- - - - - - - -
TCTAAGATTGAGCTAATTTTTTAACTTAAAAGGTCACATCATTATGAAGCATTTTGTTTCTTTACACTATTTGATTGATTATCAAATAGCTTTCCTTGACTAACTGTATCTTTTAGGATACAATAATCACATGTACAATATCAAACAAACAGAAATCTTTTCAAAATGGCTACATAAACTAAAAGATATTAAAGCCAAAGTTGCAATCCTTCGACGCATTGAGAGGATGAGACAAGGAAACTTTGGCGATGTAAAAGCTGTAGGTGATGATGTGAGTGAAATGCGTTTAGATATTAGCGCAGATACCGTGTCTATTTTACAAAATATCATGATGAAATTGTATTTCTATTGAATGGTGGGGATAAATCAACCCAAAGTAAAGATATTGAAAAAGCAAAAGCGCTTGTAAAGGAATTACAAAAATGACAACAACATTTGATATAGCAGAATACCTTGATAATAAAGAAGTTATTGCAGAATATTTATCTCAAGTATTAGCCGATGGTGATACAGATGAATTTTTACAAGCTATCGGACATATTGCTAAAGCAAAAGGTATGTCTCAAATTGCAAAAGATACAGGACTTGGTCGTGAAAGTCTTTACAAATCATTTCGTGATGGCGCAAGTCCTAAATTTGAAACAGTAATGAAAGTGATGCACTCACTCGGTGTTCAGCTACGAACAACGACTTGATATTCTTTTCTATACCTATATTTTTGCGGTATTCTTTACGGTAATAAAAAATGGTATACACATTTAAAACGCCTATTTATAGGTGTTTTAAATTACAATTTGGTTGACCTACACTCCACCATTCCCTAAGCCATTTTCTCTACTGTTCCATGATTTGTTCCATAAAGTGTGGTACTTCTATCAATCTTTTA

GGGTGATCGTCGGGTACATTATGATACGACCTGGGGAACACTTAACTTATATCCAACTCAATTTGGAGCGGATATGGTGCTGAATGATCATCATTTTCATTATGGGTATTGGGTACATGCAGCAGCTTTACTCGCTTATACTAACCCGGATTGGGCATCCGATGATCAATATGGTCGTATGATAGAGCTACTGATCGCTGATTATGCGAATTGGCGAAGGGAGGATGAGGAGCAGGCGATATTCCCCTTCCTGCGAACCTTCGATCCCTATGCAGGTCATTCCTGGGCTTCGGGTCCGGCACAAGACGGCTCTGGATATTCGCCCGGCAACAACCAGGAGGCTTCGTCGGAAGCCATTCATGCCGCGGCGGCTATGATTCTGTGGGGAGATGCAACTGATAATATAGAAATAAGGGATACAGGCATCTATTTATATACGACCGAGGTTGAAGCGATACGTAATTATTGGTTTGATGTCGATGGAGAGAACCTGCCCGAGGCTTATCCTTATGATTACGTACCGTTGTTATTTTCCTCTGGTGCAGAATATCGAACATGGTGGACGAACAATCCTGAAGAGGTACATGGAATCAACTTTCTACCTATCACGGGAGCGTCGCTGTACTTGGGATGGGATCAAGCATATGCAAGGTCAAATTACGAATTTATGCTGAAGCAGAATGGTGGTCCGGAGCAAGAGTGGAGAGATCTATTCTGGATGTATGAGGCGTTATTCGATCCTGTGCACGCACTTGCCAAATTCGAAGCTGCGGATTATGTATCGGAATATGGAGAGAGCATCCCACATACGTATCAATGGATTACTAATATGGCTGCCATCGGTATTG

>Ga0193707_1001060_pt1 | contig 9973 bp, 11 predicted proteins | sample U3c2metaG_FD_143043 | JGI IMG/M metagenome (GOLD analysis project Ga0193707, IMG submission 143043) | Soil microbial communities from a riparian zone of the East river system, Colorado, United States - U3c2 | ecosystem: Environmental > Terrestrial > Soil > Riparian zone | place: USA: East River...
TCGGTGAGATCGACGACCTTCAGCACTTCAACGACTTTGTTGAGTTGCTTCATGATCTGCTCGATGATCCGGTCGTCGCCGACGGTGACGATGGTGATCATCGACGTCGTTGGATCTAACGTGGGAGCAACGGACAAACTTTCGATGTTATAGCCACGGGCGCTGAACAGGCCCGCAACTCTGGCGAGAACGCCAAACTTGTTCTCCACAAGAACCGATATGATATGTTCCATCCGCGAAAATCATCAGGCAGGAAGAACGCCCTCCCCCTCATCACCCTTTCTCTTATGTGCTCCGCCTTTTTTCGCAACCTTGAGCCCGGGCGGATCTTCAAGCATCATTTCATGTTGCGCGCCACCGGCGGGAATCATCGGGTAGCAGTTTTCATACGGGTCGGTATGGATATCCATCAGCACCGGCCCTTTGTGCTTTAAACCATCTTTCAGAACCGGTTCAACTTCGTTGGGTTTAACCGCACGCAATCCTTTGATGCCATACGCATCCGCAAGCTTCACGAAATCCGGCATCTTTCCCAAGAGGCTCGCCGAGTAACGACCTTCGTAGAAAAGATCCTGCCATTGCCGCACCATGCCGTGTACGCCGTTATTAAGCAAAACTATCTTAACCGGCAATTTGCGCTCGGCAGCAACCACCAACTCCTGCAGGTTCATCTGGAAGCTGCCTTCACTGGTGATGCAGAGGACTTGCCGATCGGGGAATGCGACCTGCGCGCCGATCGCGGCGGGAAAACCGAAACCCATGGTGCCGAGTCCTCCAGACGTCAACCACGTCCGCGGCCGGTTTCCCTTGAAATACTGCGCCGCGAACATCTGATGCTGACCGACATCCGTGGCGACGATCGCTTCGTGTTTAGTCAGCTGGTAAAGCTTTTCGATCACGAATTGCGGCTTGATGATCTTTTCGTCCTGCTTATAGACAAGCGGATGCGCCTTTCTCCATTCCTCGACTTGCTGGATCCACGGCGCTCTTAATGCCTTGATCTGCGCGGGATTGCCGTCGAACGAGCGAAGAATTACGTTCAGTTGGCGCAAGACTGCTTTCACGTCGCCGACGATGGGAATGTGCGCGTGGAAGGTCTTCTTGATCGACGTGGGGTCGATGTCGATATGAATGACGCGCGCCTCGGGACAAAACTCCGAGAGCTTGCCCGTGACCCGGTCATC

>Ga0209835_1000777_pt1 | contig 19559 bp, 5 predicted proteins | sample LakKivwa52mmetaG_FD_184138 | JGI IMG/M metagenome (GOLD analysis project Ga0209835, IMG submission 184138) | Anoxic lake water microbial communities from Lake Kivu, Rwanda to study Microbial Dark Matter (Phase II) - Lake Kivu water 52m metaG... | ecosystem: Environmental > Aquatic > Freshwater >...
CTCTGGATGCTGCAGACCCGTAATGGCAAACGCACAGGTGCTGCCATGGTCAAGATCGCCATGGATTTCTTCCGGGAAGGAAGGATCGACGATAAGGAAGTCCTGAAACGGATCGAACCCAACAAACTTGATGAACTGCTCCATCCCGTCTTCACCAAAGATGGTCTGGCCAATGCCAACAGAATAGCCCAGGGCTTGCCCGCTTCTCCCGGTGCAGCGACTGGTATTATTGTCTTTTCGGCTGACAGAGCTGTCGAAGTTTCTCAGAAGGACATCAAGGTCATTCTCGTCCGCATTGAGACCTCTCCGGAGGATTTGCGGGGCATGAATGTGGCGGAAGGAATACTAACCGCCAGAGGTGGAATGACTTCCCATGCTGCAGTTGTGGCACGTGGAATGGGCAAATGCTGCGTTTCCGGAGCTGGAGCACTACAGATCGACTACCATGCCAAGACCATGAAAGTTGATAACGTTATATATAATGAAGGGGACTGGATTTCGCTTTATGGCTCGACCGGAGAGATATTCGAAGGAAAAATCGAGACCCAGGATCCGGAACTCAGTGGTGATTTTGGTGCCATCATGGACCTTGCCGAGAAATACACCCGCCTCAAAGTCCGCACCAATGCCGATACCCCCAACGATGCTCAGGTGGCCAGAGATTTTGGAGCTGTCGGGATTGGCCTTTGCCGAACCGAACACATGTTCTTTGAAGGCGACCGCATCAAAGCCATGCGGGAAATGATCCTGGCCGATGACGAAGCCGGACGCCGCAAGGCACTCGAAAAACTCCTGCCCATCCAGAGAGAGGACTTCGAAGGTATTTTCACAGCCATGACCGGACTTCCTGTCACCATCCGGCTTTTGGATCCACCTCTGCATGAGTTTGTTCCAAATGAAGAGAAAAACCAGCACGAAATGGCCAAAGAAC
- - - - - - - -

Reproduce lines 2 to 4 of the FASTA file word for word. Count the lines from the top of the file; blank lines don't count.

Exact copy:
GGGTGATCGTCGGGTACATTATGATACGACCTGGGGAACACTTAACTTATATCCAACTCAATTTGGAGCGGATATGGTGCTGAATGATCATCATTTTCATTATGGGTATTGGGTACATGCAGCAGCTTTACTCGCTTATACTAACCCGGATTGGGCATCCGATGATCAATATGGTCGTATGATAGAGCTACTGATCGCTGATTATGCGAATTGGCGAAGGGAGGATGAGGAGCAGGCGATATTCCCCTTCCTGCGAACCTTCGATCCCTATGCAGGTCATTCCTGGGCTTCGGGTCCGGCACAAGACGGCTCTGGATATTCGCCCGGCAACAACCAGGAGGCTTCGTCGGAAGCCATTCATGCCGCGGCGGCTATGATTCTGTGGGGAGATGCAACTGATAATATAGAAATAAGGGATACAGGCATCTATTTATATACGACCGAGGTTGAAGCGATACGTAATTATTGGTTTGATGTCGATGGAGAGAACCTGCCCGAGGCTTATCCTTATGATTACGTACCGTTGTTATTTTCCTCTGGTGCAGAATATCGAACATGGTGGACGAACAATCCTGAAGAGGTACATGGAATCAACTTTCTACCTATCACGGGAGCGTCGCTGTACTTGGGATGGGATCAAGCATATGCAAGGTCAAATTACGAATTTATGCTGAAGCAGAATGGTGGTCCGGAGCAAGAGTGGAGAGATCTATTCTGGATGTATGAGGCGTTATTCGATCCTGTGCACGCACTTGCCAAATTCGAAGCTGCGGATTATGTATCGGAATATGGAGAGAGCATCCCACATACGTATCAATGGATTACTAATATGGCTGCCATCGGTATTG

>Ga0193707_1001060_pt1 | contig 9973 bp, 11 predicted proteins | sample U3c2metaG_FD_143043 | JGI IMG/M metagenome (GOLD analysis project Ga0193707, IMG submission 143043) | Soil microbial communities from a riparian zone of the East river system, Colorado, United States - U3c2 | ecosystem: Environmental > Terrestrial > Soil > Riparian zone | place: USA: East River...
TCGGTGAGATCGACGACCTTCAGCACTTCAACGACTTTGTTGAGTTGCTTCATGATCTGCTCGATGATCCGGTCGTCGCCGACGGTGACGATGGTGATCATCGACGTCGTTGGATCTAACGTGGGAGCAACGGACAAACTTTCGATGTTATAGCCACGGGCGCTGAACAGGCCCGCAACTCTGGCGAGAACGCCAAACTTGTTCTCCACAAGAACCGATATGATATGTTCCATCCGCGAAAATCATCAGGCAGGAAGAACGCCCTCCCCCTCATCACCCTTTCTCTTATGTGCTCCGCCTTTTTTCGCAACCTTGAGCCCGGGCGGATCTTCAAGCATCATTTCATGTTGCGCGCCACCGGCGGGAATCATCGGGTAGCAGTTTTCATACGGGTCGGTATGGATATCCATCAGCACCGGCCCTTTGTGCTTTAAACCATCTTTCAGAACCGGTTCAACTTCGTTGGGTTTAACCGCACGCAATCCTTTGATGCCATACGCATCCGCAAGCTTCACGAAATCCGGCATCTTTCCCAAGAGGCTCGCCGAGTAACGACCTTCGTAGAAAAGATCCTGCCATTGCCGCACCATGCCGTGTACGCCGTTATTAAGCAAAACTATCTTAACCGGCAATTTGCGCTCGGCAGCAACCACCAACTCCTGCAGGTTCATCTGGAAGCTGCCTTCACTGGTGATGCAGAGGACTTGCCGATCGGGGAATGCGACCTGCGCGCCGATCGCGGCGGGAAAACCGAAACCCATGGTGCCGAGTCCTCCAGACGTCAACCACGTCCGCGGCCGGTTTCCCTTGAAATACTGCGCCGCGAACATCTGATGCTGACCGACATCCGTGGCGACGATCGCTTCGTGTTTAGTCAGCTGGTAAAGCTTTTCGATCACGAATTGCGGCTTGATGATCTTTTCGTCCTGCTTATAGACAAGCGGATGCGCCTTTCTCCATTCCTCGACTTGCTGGATCCACGGCGCTCTTAATGCCTTGATCTGCGCGGGATTGCCGTCGAACGAGCGAAGAATTACGTTCAGTTGGCGCAAGACTGCTTTCACGTCGCCGACGATGGGAATGTGCGCGTGGAAGGTCTTCTTGATCGACGTGGGGTCGATGTCGATATGAATGACGCGCGCCTCGGGACAAAACTCCGAGAGCTTGCCCGTGACCCGGTCATC